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Re: [Xen-devel] [PATCH] xen-netback: count number required slots for an skb more carefully

On 04/09/13 14:14, Wei Liu wrote:
> On Wed, Sep 04, 2013 at 12:48:15PM +0100, David Vrabel wrote:
>> On 03/09/13 22:53, Wei Liu wrote:
>>> On Tue, Sep 03, 2013 at 06:29:50PM +0100, David Vrabel wrote:
>>>> From: David Vrabel <david.vrabel@xxxxxxxxxx>
>>>> When a VM is providing an iSCSI target and the LUN is used by the
>>>> backend domain, the generated skbs for direct I/O writes to the disk
>>>> have large, multi-page skb->data but no frags.
>>>> With some lengths and starting offsets, xen_netbk_count_skb_slots()
>>>> would be one short because the simple calculation of
>>>> DIV_ROUND_UP(skb_headlen(), PAGE_SIZE) was not accounting for the
>>>> decisions made by start_new_rx_buffer() which does not guarantee
>>>> responses are fully packed.
>>>> For example, a skb with length < 2 pages but which spans 3 pages would
>>>> be counted as requiring 2 slots but would actually use 3 slots.
>>>> skb->data:
>>>>     |        1111|222222222222|3333        |
>>>> Fully packed, this would need 2 slots:
>>>>     |111122222222|22223333    |
>>>> But because the 2nd page wholy fits into a slot it is not split across
>>>> slots and goes into a slot of its own:
>>>>     |1111        |222222222222|3333        |
>>>> Miscounting the number of slots means netback may push more responses
>>>> than the number of available requests.  This will cause the frontend
>>>> to get very confused and report "Too many frags/slots".  The frontend
>>>> never recovers and will eventually BUG.
>>>> Fix this by counting the number of required slots more carefully.  In
>>>> xen_netbk_count_skb_slots(), more closely follow the algorithm used by
>>>> xen_netbk_gop_skb() by introducing xen_netbk_count_frag_slots() which
>>>> is the dry-run equivalent of netbk_gop_frag_copy().
>>> Phew! So this is backend miscounting bug. I thought it was a frontend
>>> bug so it didn't ring a bell when we had our face-to-face discussion,
>>> sorry. :-(
>>> This bug was discussed back in July among Annie, Matt, Ian and I. We
>>> finally agreed to take Matt's solution. Matt agreed to post final
>>> version within a week but obviously he's too busy to do so. I was away
>>> so I didn't follow closely. Eventually it fell through the crack. :-(
>> I think I prefer fixing the counting for backporting to stable kernels.
> The original patch has coding style change. Sans that contextual change
> it's not a very long patch.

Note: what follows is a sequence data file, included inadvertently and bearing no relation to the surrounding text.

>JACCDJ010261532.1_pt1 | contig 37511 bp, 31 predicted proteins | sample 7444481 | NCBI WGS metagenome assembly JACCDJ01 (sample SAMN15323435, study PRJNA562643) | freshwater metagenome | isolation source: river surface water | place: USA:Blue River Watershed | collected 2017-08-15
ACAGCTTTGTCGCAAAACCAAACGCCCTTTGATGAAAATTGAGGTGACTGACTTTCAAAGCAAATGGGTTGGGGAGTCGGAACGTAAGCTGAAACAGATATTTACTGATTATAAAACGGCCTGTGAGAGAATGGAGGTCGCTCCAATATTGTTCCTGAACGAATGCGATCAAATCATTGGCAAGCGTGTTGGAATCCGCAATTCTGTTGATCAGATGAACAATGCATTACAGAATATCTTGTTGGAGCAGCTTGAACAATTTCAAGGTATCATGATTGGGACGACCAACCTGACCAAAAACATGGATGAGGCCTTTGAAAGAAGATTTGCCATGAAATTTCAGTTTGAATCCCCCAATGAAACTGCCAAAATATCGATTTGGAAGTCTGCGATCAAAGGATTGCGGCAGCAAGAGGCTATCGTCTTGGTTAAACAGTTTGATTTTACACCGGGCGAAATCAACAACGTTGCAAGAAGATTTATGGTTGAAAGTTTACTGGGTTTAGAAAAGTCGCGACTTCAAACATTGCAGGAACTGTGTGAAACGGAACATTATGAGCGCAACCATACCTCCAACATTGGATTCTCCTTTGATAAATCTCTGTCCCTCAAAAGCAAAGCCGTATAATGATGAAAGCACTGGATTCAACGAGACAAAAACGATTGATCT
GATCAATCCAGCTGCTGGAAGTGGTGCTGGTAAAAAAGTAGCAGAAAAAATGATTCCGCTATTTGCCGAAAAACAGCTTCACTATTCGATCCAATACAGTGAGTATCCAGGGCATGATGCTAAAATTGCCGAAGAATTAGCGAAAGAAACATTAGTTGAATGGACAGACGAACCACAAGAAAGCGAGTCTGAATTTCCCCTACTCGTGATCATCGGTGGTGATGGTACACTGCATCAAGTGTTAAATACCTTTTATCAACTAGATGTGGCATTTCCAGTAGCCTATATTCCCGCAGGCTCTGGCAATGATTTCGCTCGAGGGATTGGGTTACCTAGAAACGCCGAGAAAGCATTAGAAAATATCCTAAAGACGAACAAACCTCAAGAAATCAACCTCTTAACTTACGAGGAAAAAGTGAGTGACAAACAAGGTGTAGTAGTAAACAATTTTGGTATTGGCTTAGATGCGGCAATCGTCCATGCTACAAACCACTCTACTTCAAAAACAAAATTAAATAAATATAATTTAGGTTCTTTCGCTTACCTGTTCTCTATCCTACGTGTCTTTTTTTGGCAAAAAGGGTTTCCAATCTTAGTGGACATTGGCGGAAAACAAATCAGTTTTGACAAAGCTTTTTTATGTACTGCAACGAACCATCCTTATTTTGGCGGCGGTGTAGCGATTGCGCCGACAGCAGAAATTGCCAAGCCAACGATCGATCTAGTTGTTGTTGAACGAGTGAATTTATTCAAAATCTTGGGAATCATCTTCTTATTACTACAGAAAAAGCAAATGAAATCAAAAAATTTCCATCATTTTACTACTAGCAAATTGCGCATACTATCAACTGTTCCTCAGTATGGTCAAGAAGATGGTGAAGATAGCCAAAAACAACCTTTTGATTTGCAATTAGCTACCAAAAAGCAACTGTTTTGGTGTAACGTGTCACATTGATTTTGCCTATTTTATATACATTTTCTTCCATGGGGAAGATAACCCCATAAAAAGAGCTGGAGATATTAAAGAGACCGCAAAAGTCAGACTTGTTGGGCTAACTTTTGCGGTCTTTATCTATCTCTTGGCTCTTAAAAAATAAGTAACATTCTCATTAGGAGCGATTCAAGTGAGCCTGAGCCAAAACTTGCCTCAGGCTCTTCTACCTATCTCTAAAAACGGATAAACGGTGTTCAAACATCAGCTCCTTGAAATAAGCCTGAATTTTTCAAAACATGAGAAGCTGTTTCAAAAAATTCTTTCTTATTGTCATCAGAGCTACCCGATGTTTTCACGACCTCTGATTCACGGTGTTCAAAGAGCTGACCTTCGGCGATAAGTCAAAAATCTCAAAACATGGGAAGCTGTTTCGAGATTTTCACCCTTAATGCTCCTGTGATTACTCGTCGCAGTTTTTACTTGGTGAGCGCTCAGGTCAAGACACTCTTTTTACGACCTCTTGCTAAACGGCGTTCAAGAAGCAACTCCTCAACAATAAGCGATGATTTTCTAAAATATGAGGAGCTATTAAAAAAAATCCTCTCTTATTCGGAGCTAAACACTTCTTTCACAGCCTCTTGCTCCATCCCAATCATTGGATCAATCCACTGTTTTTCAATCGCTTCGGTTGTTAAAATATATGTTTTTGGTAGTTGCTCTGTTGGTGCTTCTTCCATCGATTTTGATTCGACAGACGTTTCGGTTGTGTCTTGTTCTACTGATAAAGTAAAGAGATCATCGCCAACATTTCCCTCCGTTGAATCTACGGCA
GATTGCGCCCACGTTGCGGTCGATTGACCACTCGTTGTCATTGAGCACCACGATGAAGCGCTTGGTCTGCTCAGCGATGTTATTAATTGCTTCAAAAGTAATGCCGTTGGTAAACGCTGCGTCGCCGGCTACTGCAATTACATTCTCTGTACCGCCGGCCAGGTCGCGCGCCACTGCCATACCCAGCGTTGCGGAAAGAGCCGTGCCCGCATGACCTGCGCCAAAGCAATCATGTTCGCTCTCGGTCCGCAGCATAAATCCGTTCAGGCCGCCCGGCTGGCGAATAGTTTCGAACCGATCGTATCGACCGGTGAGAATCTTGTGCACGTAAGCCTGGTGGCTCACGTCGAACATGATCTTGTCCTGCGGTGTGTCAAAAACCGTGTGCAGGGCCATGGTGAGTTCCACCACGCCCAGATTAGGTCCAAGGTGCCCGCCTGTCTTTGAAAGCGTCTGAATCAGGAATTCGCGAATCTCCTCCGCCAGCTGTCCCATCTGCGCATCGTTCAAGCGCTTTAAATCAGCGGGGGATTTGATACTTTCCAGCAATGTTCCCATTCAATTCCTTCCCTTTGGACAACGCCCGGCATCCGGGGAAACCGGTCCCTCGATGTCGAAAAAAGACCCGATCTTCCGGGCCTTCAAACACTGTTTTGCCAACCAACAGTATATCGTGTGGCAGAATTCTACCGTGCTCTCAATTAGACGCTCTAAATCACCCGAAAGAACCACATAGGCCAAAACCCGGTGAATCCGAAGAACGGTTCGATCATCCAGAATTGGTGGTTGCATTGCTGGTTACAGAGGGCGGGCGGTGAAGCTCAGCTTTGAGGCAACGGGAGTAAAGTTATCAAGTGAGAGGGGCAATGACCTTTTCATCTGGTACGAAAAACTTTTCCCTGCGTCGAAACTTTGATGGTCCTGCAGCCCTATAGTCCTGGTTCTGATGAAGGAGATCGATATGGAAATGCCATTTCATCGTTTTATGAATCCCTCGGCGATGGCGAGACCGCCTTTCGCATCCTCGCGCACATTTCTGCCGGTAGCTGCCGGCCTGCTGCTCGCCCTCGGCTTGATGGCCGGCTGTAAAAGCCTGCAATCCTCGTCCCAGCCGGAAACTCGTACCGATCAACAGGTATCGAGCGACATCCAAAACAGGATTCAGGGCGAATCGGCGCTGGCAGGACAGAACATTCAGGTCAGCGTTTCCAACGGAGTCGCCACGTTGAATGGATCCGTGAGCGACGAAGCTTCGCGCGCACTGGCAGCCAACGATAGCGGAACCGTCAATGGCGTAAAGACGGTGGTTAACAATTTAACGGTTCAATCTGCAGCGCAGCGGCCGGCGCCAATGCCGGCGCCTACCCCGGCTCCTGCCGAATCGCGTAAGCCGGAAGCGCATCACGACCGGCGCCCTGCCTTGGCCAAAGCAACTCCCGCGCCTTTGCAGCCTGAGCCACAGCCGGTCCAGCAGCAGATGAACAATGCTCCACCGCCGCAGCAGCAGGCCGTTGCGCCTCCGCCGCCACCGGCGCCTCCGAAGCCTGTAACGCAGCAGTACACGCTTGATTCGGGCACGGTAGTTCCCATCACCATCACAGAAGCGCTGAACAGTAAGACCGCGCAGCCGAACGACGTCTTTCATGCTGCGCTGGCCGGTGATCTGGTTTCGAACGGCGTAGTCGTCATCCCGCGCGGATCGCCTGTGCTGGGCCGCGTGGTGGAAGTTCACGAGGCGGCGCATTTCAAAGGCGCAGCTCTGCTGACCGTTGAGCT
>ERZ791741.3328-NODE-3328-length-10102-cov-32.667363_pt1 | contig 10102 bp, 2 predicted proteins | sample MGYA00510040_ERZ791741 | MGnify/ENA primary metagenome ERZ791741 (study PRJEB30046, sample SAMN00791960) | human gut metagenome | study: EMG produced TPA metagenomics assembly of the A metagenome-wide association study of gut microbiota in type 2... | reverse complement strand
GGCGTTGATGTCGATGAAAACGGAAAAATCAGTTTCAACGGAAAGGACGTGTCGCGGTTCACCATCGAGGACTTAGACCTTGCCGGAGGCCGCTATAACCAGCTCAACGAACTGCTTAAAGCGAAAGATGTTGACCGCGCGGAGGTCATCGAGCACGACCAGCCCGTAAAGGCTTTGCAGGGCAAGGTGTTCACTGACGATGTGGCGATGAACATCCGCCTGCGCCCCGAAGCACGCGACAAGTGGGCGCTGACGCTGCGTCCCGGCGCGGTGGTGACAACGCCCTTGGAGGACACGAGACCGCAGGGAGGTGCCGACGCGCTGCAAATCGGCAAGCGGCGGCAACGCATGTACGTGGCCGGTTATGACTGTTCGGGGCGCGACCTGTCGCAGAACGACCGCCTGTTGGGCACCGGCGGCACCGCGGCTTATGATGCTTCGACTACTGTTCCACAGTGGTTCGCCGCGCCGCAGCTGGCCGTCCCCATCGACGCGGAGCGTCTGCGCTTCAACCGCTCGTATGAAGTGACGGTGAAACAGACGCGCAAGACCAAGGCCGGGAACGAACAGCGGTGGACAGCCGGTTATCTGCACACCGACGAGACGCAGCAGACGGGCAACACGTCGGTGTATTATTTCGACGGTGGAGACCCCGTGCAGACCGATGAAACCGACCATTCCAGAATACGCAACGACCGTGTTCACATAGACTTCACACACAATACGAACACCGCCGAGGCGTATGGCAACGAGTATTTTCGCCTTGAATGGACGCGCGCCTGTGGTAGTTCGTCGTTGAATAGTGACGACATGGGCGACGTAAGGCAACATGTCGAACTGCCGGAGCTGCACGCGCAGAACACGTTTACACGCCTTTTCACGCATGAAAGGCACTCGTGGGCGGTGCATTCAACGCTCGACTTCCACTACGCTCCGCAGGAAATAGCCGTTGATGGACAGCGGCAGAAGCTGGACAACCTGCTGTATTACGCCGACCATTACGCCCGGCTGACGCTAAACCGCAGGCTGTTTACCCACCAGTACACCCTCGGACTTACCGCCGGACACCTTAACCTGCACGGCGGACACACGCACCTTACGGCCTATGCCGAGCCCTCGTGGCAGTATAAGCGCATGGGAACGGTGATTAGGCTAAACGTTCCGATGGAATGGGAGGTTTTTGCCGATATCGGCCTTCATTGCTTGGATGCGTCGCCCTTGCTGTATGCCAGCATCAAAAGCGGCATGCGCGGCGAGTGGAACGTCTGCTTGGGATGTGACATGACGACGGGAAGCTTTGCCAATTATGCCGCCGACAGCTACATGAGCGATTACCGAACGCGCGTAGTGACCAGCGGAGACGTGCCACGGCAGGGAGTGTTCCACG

The size of the patch isn't the main concern for backport-ability.  It's
the frontend visible changes and thus any (unexpected) impacts on
frontends -- this is especially important as only a small fraction of
frontends in use will be tested with these changes.

>>  Xi's approach of packing the ring differently is a change in frontend
>> visible behaviour and seems more risky. e.g., possible performance
>> impact so I would like to see some performance analysis of that approach.
> With Xi's approach it is more efficient for backend to process. As we
> now use one less grant copy operation which means we copy the same
> amount of data with less grant ops.

It think it uses more grant ops because the copies of the linear
portion are in chunks that do not cross source page boundaries.

i.e., in netbk_gop_skb():

        data = skb->data;
        while (data < skb_tail_pointer(skb)) {
                unsigned int offset = offset_in_page(data);
                unsigned int len = PAGE_SIZE - offset;

It wasn't clear from the patch that this had been considered and that
any extra space needed in the grant op array was made available.

> From frontend's PoV I think the impact is minimal. Frontend is involved
> in assembling the packets. It only takes what's in the ring and chain
> them together. The operation involves copying so far is the
> __pskb_pull_tail which happens a) in rare case when there's more frags
> than frontend's MAX_SKB_FRAGS, b) when pull_to > skb_headlen which
> happens. With Xi's change the rare case a) will even be rarer than
> before as we use less slots. b) happens the same as it happens before
> Xi's change, because the pull is guarded by "if (pull_to >
> skb_headlen(skb))" and Xi's change doesn't affect skb_headlen.
> So overall I don't see obvious downside.

The obvious downside is it doesn't exist (in a form that can be applied
now), it hasn't been tested and I think there may well be a subtle bug
that would need a careful review or testing to confirm/deny.

You are free to work on this as a future improvements but I really don't
see why this critical bug fix needs to be delayed any further.


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